Furthermore, the DPDI Bill would also introduce a very wide, vague and unconditional basis for data processing for “democratic engagement” purposes, and allow online tracking and other high-risk profiling of our browsing habits without our prior consent. It would also give Ministers the power to appoint loyalists of their choice to the board of the ICO, or to dissuade it from investigating matters that the Government does not want to be investigated.

We need another Bill

The UK data protection reform is currently being scrutinised by the Lords, whose Constitutional committee has raised an eyebrow, among other things, on the new “democratic engagement” legal basis. At the same time, Open Rights Group has supported peers in tabling amendments that would foster the independence of the ICO, and several other civil society players have helped in drafting amendments that would restore high legal standards, protect the right to access personal data, and retain effective accountability requirements.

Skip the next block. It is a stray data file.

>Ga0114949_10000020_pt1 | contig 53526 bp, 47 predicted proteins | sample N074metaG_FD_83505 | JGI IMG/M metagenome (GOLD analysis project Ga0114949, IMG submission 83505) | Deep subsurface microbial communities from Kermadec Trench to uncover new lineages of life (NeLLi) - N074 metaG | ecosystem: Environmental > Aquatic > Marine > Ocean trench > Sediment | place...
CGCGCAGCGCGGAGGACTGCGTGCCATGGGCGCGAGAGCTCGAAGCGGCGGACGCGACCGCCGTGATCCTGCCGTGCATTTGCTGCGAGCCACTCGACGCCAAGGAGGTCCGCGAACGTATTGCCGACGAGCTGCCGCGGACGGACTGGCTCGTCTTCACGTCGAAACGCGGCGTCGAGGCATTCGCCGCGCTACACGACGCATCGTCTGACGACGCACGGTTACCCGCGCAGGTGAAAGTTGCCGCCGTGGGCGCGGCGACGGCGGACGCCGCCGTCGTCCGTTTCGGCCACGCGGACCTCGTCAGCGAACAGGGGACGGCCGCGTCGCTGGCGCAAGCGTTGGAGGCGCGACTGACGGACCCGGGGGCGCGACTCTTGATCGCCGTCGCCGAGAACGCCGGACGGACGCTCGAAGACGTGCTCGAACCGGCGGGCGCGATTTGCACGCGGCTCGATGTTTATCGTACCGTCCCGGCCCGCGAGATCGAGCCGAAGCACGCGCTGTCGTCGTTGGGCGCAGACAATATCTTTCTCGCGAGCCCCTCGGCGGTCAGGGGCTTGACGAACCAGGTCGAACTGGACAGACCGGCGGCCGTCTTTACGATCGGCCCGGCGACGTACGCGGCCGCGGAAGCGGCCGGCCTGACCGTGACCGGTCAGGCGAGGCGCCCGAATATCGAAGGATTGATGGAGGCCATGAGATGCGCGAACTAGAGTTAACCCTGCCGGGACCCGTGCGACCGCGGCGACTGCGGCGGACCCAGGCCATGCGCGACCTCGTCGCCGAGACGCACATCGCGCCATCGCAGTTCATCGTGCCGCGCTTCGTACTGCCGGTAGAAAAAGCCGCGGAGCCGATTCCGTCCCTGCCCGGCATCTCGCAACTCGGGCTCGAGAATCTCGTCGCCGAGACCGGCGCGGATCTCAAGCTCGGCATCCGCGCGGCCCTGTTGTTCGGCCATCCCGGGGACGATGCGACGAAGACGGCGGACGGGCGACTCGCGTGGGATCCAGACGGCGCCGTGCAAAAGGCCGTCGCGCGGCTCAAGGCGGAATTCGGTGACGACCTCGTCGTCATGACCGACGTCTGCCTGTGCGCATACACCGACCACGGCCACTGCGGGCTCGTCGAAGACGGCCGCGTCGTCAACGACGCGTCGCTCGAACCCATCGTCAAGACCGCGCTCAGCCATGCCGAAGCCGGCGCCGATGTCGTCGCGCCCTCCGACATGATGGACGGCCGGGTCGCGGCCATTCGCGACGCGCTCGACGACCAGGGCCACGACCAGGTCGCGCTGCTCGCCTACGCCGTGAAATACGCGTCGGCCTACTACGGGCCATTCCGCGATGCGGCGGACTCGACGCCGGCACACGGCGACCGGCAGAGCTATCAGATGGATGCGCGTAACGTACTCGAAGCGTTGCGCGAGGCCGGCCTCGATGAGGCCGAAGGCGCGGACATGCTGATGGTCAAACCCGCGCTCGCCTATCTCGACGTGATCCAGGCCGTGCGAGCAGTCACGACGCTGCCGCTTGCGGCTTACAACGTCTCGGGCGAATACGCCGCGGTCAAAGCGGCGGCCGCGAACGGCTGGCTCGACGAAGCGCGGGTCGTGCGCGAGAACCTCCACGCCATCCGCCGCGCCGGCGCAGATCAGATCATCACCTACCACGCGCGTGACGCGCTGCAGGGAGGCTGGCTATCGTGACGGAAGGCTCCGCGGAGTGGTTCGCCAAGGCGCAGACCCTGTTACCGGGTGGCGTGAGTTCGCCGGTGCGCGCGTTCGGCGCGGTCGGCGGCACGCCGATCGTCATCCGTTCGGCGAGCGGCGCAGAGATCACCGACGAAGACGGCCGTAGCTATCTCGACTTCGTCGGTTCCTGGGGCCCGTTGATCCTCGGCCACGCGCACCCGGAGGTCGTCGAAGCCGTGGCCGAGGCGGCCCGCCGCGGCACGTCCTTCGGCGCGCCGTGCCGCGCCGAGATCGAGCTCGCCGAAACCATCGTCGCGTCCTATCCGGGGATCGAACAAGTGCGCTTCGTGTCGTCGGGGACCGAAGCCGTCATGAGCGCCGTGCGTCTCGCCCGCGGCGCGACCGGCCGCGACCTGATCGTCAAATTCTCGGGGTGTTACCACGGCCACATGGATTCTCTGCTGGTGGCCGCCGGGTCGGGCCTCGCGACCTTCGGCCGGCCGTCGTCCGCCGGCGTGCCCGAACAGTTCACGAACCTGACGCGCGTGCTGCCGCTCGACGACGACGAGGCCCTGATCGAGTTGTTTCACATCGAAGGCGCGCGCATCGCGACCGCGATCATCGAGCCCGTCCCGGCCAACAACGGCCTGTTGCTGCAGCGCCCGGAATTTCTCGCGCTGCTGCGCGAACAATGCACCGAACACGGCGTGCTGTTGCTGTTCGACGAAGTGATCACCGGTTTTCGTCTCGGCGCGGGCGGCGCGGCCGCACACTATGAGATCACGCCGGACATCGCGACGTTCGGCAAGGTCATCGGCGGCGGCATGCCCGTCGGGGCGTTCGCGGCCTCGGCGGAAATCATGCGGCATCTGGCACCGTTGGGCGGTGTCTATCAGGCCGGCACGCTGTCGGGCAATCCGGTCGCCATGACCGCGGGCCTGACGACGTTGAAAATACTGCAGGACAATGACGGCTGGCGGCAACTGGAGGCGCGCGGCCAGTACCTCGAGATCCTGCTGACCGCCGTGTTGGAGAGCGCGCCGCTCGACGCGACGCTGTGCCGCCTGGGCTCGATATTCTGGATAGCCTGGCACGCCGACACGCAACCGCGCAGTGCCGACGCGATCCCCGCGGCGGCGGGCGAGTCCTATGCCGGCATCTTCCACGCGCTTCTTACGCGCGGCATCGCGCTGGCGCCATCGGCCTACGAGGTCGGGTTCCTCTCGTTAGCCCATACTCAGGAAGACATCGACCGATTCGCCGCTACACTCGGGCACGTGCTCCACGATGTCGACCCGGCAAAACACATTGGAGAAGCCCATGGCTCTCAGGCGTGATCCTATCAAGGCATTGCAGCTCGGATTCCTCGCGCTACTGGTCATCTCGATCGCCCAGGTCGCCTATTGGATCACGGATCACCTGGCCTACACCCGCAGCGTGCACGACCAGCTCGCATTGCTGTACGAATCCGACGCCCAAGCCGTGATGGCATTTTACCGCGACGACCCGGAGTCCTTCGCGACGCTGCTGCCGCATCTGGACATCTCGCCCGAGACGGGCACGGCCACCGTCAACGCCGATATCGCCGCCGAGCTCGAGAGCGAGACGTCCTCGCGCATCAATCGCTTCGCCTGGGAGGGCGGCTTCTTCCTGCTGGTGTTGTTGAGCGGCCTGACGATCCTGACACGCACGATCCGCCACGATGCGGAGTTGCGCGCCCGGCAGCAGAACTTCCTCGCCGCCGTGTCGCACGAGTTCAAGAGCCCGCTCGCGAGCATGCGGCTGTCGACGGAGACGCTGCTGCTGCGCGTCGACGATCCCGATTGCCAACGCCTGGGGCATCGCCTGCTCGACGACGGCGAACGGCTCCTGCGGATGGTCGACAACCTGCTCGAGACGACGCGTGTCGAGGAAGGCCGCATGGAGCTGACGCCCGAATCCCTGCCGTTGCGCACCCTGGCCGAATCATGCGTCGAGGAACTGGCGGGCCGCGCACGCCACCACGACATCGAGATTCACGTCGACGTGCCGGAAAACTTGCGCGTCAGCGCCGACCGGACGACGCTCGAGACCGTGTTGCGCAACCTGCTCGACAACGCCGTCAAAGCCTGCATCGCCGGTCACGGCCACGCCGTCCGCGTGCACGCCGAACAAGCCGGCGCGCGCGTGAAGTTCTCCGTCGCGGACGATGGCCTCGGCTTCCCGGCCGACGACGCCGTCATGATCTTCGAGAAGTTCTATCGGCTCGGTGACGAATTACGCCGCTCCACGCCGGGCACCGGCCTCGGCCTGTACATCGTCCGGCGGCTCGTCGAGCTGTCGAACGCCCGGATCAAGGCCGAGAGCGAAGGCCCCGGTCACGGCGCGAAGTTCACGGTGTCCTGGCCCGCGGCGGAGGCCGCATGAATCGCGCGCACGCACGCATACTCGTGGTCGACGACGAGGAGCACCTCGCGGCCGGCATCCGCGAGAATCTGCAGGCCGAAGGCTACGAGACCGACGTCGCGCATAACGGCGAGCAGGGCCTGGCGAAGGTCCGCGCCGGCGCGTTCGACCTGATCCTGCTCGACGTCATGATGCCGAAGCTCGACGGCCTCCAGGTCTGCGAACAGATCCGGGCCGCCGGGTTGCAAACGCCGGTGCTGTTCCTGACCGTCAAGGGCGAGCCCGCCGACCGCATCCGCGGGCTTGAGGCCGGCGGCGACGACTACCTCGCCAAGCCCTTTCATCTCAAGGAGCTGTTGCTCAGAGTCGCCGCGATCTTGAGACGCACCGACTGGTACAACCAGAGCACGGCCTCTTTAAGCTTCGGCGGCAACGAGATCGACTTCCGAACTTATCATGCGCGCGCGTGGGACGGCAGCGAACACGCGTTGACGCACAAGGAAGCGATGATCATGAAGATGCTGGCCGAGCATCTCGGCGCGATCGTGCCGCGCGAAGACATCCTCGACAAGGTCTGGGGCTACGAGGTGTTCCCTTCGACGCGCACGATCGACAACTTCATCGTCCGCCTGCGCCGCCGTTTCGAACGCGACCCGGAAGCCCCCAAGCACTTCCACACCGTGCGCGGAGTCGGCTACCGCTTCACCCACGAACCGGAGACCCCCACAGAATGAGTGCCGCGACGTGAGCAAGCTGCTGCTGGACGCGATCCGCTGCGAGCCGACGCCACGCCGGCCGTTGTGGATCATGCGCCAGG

All this underscore a deeper issue: the DPDI Bill is a collection of bad proposals the Government formulated after a lopsided consultation process, a stubborn determination to ignore the opinions of independent experts and public interest organisations and, by last, the decision to table 150 pages of amendments a few days before their discussion in the House of Commons. In turn, Members of Parliament have been denied a fair chance to scrutinise Government proposals, and the Lords are now left with the unpleasant job of cleaning up this mess.